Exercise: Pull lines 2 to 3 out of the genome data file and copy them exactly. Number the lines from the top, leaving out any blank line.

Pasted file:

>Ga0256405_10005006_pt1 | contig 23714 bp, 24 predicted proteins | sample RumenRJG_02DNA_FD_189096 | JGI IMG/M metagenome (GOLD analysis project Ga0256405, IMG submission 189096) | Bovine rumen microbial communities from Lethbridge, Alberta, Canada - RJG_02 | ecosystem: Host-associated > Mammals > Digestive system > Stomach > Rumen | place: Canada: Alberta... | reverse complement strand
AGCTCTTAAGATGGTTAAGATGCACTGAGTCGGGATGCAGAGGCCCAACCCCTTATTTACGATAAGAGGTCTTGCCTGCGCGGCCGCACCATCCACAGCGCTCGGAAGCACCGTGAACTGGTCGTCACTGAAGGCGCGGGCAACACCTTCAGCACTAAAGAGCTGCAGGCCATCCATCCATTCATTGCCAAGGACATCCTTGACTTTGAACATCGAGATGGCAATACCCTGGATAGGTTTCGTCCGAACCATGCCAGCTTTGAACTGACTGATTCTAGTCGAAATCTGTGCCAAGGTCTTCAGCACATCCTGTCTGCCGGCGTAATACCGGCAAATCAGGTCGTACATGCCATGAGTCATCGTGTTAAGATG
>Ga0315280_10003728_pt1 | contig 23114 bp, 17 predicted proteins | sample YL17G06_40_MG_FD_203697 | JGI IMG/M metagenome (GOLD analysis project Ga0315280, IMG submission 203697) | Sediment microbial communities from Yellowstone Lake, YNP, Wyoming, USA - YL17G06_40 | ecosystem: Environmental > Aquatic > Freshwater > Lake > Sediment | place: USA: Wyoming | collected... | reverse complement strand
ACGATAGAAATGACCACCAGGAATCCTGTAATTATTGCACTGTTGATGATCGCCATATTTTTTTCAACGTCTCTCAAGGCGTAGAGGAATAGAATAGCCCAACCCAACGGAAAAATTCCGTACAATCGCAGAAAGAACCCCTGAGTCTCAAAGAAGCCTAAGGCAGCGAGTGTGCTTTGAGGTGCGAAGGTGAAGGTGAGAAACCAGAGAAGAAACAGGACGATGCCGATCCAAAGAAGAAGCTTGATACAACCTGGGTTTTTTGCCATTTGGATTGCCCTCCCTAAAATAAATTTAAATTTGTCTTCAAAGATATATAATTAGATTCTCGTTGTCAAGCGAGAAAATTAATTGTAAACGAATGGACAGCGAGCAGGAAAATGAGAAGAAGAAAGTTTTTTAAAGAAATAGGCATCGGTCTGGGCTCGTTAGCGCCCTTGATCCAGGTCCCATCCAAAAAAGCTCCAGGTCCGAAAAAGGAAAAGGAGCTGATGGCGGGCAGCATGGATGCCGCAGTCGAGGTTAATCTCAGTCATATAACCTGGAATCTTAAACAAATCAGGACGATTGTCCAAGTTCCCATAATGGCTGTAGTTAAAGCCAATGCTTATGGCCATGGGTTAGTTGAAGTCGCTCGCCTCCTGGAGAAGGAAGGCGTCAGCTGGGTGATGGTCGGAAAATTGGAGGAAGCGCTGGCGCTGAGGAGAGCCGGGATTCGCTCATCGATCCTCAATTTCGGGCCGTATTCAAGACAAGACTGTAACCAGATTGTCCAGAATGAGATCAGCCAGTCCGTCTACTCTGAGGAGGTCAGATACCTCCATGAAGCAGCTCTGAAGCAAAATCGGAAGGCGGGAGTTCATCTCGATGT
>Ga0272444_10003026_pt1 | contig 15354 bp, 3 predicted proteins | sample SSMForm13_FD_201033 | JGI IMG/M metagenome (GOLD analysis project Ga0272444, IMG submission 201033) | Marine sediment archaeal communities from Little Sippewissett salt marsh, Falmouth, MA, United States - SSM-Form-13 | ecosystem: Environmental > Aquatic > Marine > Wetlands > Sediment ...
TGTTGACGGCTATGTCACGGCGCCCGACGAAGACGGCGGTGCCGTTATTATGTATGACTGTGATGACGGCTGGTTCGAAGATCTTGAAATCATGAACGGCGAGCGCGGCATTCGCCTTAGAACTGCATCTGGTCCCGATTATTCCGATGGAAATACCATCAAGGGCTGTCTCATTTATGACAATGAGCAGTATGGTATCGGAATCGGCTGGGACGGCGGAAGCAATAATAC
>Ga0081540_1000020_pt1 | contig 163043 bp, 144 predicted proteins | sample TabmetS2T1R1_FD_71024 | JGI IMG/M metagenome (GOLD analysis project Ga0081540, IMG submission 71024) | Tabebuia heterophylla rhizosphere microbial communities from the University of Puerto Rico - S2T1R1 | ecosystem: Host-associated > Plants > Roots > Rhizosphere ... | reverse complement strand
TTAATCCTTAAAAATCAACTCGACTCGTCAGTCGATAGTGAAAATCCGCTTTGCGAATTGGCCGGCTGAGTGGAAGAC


AGCTCTTAAGATGGTTAAGATGCACTGAGTCGGGATGCAGAGGCCCAACCCCTTATTTACGATAAGAGGTCTTGCCTGCGCGGCCGCACCATCCACAGCGCTCGGAAGCACCGTGAACTGGTCGTCACTGAAGGCGCGGGCAACACCTTCAGCACTAAAGAGCTGCAGGCCATCCATCCATTCATTGCCAAGGACATCCTTGACTTTGAACATCGAGATGGCAATACCCTGGATAGGTTTCGTCCGAACCATGCCAGCTTTGAACTGACTGATTCTAGTCGAAATCTGTGCCAAGGTCTTCAGCACATCCTGTCTGCCGGCGTAATACCGGCAAATCAGGTCGTACATGCCATGAGTCATCGTGTTAAGATG
>Ga0315280_10003728_pt1 | contig 23114 bp, 17 predicted proteins | sample YL17G06_40_MG_FD_203697 | JGI IMG/M metagenome (GOLD analysis project Ga0315280, IMG submission 203697) | Sediment microbial communities from Yellowstone Lake, YNP, Wyoming, USA - YL17G06_40 | ecosystem: Environmental > Aquatic > Freshwater > Lake > Sediment | place: USA: Wyoming | collected... | reverse complement strand